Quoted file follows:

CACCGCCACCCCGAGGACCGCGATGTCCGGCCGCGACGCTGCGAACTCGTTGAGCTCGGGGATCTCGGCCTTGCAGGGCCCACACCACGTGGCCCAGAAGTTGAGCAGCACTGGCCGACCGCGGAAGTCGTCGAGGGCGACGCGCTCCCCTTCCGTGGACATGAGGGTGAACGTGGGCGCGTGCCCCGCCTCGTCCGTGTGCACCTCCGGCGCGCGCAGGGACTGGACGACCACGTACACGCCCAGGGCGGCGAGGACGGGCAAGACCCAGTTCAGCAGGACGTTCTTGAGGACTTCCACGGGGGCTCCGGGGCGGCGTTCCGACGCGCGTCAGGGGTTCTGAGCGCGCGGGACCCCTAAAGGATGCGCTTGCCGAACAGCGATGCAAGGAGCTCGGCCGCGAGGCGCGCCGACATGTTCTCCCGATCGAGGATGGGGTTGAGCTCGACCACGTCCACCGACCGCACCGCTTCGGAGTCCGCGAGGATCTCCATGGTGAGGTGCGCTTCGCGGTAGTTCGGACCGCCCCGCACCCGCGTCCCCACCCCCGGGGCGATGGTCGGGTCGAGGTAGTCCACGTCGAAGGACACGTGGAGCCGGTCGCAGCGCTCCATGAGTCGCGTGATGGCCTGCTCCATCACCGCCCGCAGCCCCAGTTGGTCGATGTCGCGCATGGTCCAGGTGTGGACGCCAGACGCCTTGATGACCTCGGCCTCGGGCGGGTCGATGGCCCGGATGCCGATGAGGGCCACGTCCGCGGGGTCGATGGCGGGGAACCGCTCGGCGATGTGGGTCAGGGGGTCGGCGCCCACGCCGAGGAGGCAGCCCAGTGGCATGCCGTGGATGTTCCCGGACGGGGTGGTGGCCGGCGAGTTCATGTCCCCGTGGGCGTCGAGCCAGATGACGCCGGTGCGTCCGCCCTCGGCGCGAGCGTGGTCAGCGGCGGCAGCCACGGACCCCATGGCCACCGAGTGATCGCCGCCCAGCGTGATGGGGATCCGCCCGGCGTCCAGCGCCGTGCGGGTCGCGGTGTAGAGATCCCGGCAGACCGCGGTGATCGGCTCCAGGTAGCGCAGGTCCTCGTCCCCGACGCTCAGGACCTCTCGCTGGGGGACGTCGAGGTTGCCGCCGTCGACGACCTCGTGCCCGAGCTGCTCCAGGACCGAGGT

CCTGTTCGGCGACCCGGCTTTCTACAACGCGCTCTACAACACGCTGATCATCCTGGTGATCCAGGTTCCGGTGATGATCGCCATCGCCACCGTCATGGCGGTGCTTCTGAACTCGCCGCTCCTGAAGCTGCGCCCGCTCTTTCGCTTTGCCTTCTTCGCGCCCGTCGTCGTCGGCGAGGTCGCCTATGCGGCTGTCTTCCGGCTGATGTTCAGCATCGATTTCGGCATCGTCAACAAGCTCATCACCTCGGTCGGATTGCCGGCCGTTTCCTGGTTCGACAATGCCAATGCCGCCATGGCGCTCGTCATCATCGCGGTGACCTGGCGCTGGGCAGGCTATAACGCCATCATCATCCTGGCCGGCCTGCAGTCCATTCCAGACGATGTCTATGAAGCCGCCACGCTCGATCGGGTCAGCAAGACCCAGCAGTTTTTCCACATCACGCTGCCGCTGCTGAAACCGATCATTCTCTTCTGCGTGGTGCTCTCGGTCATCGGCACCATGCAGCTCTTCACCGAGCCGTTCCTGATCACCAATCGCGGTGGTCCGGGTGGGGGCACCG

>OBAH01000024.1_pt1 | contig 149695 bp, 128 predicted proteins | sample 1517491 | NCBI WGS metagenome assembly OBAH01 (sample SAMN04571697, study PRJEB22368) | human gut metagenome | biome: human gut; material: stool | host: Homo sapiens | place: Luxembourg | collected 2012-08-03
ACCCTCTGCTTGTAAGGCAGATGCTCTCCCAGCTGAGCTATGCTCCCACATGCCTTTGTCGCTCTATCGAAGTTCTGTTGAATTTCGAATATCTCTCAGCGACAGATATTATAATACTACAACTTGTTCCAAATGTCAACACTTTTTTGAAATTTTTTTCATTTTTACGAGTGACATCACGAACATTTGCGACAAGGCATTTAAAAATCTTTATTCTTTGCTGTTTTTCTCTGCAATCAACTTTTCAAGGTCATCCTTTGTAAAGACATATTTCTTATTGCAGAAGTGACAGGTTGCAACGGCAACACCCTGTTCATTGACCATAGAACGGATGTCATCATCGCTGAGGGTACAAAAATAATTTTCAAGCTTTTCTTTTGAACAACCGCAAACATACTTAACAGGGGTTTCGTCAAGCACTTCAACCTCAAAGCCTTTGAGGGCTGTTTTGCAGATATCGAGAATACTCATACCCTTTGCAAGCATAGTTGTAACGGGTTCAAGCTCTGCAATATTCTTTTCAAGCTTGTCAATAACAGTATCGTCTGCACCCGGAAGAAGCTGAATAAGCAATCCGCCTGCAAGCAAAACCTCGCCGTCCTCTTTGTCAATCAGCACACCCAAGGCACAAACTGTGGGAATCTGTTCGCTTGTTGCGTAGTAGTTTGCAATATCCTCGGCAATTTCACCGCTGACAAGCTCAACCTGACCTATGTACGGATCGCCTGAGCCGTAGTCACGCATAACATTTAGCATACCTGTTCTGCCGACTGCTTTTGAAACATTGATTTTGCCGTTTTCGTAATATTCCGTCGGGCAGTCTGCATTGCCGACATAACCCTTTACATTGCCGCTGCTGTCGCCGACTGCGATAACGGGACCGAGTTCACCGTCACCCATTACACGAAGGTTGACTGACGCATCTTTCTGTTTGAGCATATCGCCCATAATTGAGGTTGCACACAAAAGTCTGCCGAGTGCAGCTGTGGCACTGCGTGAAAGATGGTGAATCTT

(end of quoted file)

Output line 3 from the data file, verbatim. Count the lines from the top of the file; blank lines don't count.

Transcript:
>OBAH01000024.1_pt1 | contig 149695 bp, 128 predicted proteins | sample 1517491 | NCBI WGS metagenome assembly OBAH01 (sample SAMN04571697, study PRJEB22368) | human gut metagenome | biome: human gut; material: stool | host: Homo sapiens | place: Luxembourg | collected 2012-08-03